Preparing for WYD with the saints

by PATRICK J. BUECHI
Fri, Jan 22nd 2016 03:00 pm
Staff Reporter
St. Faustina and St. John Paul II.
St. Faustina and St. John Paul II.

As time speeds by, World Youth Day gets closer and closer. The international gathering of Catholic teens and young adults will take place in less than eight months.

Now is a good time to begin learning about the patron saints of the 2016 event. St. John Paul II and St. Faustina, both Polish natives, have been selected to represent their homeland during the July 25-31 event.

"We are encouraging people to read about their lives and stories, to read any of John Paul's writings that they can, to start to pray the Divine Mercy Chaplet to learn about that devotion that Faustina gave, and to begin to know them as people," said Michael Slish, program director for the Department of Youth and Young Adult Ministry. "Often people know, especially John Paul II as a historical figure, but to know him as a person, to know him as someone who grew up in Poland during World War II and the Communist regime and what that meant to him and inspired him to have a devotion to mercy that drove so much of his life as pope."

Some suggested books include "Diary: Divine Soul of Mercy" by Maria Faustina Kowalska, herself; "The Life of Faustina Kowalska: The Authorized Biography" by Sister Sophia Michalenki, CMGT; "St. John Paul the Great: His Five Loves" by Jason Evert and "City of Saints: A Pilgrimage to John Paul II's Kraków" by George Weigel.

Preceding the actual WYD festivities, the diocesan pilgrims will visit Wadowice, the birthplace of St. John Paul II and where he lived before moving to Krakow to attend Jagiellonian University.  The hotel where the pilgrims will stay sits walking distance from the Divine Mercy Shrine, which holds the original Divine Mercy icon based on a description by St. Faustina, and the John Paul II Center, built on the grounds of a chemical factory where the late pope worked as a young adult layperson.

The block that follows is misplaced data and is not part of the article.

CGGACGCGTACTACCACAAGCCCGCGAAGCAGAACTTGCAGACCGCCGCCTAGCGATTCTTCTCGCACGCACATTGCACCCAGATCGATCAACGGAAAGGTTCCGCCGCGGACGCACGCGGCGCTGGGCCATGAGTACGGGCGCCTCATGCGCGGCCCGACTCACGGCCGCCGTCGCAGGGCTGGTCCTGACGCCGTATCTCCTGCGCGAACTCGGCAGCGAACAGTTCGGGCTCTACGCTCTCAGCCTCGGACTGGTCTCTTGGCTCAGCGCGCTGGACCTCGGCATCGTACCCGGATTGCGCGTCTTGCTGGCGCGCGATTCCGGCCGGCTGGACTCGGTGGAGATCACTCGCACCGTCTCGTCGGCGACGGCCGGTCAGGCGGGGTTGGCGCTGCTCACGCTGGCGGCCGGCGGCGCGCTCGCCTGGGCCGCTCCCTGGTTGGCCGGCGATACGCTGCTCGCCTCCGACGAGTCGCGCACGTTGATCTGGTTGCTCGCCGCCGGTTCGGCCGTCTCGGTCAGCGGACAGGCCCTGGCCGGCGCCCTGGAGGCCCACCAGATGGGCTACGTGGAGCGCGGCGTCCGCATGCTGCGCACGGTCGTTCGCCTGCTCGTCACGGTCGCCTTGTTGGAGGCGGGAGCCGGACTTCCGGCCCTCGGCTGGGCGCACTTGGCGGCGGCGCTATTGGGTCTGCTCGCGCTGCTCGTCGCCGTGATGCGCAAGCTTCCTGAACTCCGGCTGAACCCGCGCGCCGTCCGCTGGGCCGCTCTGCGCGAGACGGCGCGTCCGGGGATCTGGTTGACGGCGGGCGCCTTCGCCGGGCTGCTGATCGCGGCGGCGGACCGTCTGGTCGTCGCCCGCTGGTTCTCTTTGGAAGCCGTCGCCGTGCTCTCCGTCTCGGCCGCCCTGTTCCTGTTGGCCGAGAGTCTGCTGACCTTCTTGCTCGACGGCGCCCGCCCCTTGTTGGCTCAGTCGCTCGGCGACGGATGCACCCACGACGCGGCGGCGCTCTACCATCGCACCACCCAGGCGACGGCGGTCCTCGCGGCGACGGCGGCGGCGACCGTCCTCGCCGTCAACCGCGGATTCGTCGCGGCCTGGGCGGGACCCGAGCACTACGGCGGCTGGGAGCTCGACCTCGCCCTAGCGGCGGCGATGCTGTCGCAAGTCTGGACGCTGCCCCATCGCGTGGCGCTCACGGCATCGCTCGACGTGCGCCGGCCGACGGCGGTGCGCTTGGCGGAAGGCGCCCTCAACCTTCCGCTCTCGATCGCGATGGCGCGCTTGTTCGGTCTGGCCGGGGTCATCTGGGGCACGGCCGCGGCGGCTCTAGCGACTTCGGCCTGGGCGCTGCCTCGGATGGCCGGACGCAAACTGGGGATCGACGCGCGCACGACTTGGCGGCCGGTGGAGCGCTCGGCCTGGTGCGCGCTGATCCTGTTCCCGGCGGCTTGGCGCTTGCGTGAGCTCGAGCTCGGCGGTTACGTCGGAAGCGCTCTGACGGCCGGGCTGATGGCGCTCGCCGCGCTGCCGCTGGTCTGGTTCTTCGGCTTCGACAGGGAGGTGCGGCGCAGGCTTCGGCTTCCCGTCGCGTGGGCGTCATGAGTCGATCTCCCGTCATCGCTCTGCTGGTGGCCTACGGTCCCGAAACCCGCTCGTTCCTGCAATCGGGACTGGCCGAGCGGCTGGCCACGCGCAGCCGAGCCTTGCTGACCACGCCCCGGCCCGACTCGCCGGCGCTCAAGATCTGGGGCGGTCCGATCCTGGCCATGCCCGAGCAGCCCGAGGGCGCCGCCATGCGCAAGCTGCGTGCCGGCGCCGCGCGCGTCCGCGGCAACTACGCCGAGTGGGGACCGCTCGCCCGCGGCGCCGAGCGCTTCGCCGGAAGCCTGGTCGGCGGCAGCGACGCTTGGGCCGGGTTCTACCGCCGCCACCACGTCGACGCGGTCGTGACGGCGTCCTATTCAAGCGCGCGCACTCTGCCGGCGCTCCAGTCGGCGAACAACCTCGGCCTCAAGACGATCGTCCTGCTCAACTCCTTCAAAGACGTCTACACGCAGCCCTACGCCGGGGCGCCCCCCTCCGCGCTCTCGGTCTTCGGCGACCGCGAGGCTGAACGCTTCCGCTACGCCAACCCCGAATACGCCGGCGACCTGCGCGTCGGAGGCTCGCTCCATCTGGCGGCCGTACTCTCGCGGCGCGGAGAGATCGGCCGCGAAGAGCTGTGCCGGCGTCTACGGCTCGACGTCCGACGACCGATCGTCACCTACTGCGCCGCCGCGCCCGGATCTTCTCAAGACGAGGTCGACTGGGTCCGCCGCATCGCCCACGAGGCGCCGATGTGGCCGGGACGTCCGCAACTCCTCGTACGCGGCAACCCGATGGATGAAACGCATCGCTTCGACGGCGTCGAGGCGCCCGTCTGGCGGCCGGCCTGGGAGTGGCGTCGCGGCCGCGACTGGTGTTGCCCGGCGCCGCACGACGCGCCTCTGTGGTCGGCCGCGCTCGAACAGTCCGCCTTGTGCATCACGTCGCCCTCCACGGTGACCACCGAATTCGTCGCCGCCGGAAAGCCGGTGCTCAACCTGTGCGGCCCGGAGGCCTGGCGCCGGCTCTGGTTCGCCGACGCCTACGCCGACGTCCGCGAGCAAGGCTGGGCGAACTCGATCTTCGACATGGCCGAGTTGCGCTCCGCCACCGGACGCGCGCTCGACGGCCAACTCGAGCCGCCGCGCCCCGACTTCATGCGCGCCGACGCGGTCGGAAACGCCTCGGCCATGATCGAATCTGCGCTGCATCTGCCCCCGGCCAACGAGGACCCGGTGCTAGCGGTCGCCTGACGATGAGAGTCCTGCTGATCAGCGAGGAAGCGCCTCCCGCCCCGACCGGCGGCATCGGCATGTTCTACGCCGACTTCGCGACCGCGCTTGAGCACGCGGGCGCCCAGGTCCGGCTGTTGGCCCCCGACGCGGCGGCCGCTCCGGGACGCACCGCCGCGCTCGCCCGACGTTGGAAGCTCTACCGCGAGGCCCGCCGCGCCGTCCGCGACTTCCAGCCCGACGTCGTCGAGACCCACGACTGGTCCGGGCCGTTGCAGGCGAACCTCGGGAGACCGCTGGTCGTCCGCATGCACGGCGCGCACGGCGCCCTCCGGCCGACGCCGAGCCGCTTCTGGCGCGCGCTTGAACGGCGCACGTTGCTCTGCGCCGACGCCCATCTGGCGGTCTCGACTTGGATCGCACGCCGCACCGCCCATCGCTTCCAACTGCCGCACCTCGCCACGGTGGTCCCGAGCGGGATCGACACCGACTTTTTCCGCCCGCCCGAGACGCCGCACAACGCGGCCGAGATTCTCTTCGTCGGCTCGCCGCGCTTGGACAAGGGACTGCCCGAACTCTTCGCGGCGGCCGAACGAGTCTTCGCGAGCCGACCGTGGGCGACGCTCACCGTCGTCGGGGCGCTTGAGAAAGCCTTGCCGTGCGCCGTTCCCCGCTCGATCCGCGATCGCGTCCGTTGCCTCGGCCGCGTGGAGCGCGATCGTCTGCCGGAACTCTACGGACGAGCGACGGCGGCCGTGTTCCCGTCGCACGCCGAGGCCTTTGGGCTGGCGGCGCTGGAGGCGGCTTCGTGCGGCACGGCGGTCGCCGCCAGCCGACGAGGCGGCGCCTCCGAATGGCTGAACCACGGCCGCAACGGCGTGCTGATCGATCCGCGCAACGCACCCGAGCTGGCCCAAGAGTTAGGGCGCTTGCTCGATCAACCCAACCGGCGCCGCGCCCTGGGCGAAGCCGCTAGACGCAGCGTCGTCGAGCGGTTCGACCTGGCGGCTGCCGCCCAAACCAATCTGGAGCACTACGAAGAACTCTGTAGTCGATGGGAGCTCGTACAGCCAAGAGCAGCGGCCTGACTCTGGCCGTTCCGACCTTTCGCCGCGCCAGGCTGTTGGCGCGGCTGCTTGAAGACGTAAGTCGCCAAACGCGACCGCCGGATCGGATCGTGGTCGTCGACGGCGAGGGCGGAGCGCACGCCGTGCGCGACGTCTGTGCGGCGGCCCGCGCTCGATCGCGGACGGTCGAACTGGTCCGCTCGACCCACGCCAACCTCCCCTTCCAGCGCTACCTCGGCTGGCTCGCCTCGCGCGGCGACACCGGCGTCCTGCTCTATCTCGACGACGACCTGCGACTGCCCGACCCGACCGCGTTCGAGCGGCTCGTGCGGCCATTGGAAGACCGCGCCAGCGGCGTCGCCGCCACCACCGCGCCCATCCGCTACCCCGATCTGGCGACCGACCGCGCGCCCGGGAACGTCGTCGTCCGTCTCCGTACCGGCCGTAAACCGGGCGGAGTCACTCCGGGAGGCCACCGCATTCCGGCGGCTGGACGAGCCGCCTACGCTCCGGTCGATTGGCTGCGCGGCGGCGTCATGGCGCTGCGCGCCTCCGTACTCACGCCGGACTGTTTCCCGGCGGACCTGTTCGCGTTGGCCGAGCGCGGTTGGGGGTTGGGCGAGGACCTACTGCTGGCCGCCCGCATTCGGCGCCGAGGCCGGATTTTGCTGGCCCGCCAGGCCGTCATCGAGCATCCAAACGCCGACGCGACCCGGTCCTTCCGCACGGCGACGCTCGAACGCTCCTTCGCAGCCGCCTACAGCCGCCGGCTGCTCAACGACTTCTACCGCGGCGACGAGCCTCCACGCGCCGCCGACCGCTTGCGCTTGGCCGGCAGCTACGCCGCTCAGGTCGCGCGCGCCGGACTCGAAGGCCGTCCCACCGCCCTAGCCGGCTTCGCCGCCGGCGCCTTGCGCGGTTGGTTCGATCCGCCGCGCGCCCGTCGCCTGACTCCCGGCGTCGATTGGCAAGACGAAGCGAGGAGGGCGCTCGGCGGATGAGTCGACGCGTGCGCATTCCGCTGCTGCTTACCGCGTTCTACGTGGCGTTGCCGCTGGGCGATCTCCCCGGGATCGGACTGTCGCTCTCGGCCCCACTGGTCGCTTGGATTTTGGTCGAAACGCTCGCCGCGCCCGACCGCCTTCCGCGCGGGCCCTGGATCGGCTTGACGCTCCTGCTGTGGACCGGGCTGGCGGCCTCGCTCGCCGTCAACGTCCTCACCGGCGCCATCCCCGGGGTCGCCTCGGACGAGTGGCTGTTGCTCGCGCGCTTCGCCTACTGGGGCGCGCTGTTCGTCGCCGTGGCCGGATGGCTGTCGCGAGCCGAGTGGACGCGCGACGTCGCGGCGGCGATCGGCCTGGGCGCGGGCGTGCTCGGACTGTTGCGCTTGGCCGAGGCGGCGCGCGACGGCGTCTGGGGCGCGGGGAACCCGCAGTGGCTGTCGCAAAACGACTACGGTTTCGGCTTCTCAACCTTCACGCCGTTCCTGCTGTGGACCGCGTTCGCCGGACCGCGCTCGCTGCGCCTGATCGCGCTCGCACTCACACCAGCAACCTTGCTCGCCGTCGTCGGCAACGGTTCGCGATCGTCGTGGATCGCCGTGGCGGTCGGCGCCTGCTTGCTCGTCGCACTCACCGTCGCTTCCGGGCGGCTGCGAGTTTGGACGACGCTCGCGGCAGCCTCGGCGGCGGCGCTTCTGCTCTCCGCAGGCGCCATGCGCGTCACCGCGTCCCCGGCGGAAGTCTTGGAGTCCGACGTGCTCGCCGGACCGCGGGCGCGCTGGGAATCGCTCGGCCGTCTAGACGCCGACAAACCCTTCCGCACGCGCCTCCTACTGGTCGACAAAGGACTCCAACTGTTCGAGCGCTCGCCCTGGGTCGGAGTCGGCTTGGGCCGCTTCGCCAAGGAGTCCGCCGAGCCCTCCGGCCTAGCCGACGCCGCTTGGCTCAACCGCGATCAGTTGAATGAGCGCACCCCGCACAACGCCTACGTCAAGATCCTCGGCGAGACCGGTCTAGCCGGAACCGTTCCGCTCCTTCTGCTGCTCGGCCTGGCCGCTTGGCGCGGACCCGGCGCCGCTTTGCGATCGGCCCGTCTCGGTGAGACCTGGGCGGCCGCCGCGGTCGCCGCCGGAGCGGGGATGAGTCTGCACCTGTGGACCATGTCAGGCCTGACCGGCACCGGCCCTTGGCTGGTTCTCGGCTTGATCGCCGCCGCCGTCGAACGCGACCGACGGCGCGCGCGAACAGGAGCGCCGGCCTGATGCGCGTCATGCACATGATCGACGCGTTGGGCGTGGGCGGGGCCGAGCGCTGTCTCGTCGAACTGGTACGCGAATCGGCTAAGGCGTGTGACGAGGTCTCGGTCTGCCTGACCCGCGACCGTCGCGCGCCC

Pilgrims will also visit Częstochowa, home of the Black Madonna painting; St. Maximilian Kolbe's monastery, Niepokalanów, and the German concentration camp Auschwitz II-Birkenau before taking part in the Masses, catechesis session and festivals of World Youth Day.

As the theme for WYD is "Blessed are the merciful, for they will be shown mercy" and WYD 2016 will take place during the Jubilee Year of Mercy, Pope Francis suggested pilgrims do the corporal and spiritual works of mercy on a monthly basis.

"That's a concrete way that people may begin to look at what mercy really is, because it's a really deep and complex virtue in terms of our faith. It's for those who are going and also those who aren't going to Poland can enter and walk that journey," said Slish.

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